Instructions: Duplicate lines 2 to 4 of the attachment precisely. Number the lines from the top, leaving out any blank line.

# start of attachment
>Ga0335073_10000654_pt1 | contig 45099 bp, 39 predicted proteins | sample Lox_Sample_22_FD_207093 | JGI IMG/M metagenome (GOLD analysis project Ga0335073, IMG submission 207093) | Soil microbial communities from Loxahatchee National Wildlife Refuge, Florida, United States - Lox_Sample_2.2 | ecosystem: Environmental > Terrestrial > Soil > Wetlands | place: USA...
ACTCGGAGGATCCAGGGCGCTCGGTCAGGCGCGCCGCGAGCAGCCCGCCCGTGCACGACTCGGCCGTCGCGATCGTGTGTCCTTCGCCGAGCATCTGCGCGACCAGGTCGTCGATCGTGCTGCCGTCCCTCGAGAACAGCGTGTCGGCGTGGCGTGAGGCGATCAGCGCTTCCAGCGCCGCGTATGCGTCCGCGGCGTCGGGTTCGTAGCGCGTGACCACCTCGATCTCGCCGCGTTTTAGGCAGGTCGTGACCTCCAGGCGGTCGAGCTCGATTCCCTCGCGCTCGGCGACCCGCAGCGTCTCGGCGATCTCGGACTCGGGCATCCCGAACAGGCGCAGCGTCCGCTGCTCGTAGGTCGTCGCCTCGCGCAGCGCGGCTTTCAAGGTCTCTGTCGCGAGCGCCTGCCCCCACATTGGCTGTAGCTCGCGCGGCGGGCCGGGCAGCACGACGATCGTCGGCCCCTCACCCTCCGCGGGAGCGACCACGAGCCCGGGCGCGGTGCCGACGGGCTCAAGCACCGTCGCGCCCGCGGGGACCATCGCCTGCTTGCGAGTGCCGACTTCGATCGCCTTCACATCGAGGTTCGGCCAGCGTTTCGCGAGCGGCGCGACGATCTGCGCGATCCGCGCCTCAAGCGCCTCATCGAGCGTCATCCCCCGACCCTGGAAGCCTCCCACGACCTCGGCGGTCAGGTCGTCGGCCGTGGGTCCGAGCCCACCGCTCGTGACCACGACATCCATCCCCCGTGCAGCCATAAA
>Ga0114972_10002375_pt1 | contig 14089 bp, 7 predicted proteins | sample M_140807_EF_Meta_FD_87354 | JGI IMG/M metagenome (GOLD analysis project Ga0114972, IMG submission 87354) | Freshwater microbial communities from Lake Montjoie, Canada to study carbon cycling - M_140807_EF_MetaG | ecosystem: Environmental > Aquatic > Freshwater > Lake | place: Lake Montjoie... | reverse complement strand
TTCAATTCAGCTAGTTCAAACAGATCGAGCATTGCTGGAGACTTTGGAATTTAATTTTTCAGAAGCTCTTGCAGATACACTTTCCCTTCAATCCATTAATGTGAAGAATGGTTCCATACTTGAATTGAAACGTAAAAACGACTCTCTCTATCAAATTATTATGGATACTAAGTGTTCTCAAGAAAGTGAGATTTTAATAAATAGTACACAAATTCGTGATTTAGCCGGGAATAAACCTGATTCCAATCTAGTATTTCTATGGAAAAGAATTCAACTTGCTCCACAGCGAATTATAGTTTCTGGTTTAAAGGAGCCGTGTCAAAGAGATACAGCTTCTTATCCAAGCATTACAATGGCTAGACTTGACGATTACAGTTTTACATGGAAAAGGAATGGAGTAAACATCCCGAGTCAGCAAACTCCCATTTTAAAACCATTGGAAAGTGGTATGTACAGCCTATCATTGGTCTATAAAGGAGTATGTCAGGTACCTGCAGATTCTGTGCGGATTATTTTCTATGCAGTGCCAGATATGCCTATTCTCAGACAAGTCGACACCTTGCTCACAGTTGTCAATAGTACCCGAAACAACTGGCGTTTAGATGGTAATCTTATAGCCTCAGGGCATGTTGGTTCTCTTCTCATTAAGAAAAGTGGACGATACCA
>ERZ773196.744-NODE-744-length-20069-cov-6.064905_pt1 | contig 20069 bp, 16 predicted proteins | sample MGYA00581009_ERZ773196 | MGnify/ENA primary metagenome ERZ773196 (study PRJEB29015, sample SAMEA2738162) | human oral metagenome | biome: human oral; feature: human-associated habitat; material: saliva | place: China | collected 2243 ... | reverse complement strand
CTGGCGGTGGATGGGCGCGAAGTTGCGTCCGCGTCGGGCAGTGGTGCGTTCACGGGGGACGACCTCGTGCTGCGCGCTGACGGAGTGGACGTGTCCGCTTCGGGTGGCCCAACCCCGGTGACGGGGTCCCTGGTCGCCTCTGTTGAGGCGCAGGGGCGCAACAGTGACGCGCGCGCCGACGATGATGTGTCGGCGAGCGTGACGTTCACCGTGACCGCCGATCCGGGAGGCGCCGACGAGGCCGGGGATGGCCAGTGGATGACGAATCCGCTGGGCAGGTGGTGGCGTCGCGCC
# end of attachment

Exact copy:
ACTCGGAGGATCCAGGGCGCTCGGTCAGGCGCGCCGCGAGCAGCCCGCCCGTGCACGACTCGGCCGTCGCGATCGTGTGTCCTTCGCCGAGCATCTGCGCGACCAGGTCGTCGATCGTGCTGCCGTCCCTCGAGAACAGCGTGTCGGCGTGGCGTGAGGCGATCAGCGCTTCCAGCGCCGCGTATGCGTCCGCGGCGTCGGGTTCGTAGCGCGTGACCACCTCGATCTCGCCGCGTTTTAGGCAGGTCGTGACCTCCAGGCGGTCGAGCTCGATTCCCTCGCGCTCGGCGACCCGCAGCGTCTCGGCGATCTCGGACTCGGGCATCCCGAACAGGCGCAGCGTCCGCTGCTCGTAGGTCGTCGCCTCGCGCAGCGCGGCTTTCAAGGTCTCTGTCGCGAGCGCCTGCCCCCACATTGGCTGTAGCTCGCGCGGCGGGCCGGGCAGCACGACGATCGTCGGCCCCTCACCCTCCGCGGGAGCGACCACGAGCCCGGGCGCGGTGCCGACGGGCTCAAGCACCGTCGCGCCCGCGGGGACCATCGCCTGCTTGCGAGTGCCGACTTCGATCGCCTTCACATCGAGGTTCGGCCAGCGTTTCGCGAGCGGCGCGACGATCTGCGCGATCCGCGCCTCAAGCGCCTCATCGAGCGTCATCCCCCGACCCTGGAAGCCTCCCACGACCTCGGCGGTCAGGTCGTCGGCCGTGGGTCCGAGCCCACCGCTCGTGACCACGACATCCATCCCCCGTGCAGCCATAAA
>Ga0114972_10002375_pt1 | contig 14089 bp, 7 predicted proteins | sample M_140807_EF_Meta_FD_87354 | JGI IMG/M metagenome (GOLD analysis project Ga0114972, IMG submission 87354) | Freshwater microbial communities from Lake Montjoie, Canada to study carbon cycling - M_140807_EF_MetaG | ecosystem: Environmental > Aquatic > Freshwater > Lake | place: Lake Montjoie... | reverse complement strand
TTCAATTCAGCTAGTTCAAACAGATCGAGCATTGCTGGAGACTTTGGAATTTAATTTTTCAGAAGCTCTTGCAGATACACTTTCCCTTCAATCCATTAATGTGAAGAATGGTTCCATACTTGAATTGAAACGTAAAAACGACTCTCTCTATCAAATTATTATGGATACTAAGTGTTCTCAAGAAAGTGAGATTTTAATAAATAGTACACAAATTCGTGATTTAGCCGGGAATAAACCTGATTCCAATCTAGTATTTCTATGGAAAAGAATTCAACTTGCTCCACAGCGAATTATAGTTTCTGGTTTAAAGGAGCCGTGTCAAAGAGATACAGCTTCTTATCCAAGCATTACAATGGCTAGACTTGACGATTACAGTTTTACATGGAAAAGGAATGGAGTAAACATCCCGAGTCAGCAAACTCCCATTTTAAAACCATTGGAAAGTGGTATGTACAGCCTATCATTGGTCTATAAAGGAGTATGTCAGGTACCTGCAGATTCTGTGCGGATTATTTTCTATGCAGTGCCAGATATGCCTATTCTCAGACAAGTCGACACCTTGCTCACAGTTGTCAATAGTACCCGAAACAACTGGCGTTTAGATGGTAATCTTATAGCCTCAGGGCATGTTGGTTCTCTTCTCATTAAGAAAAGTGGACGATACCA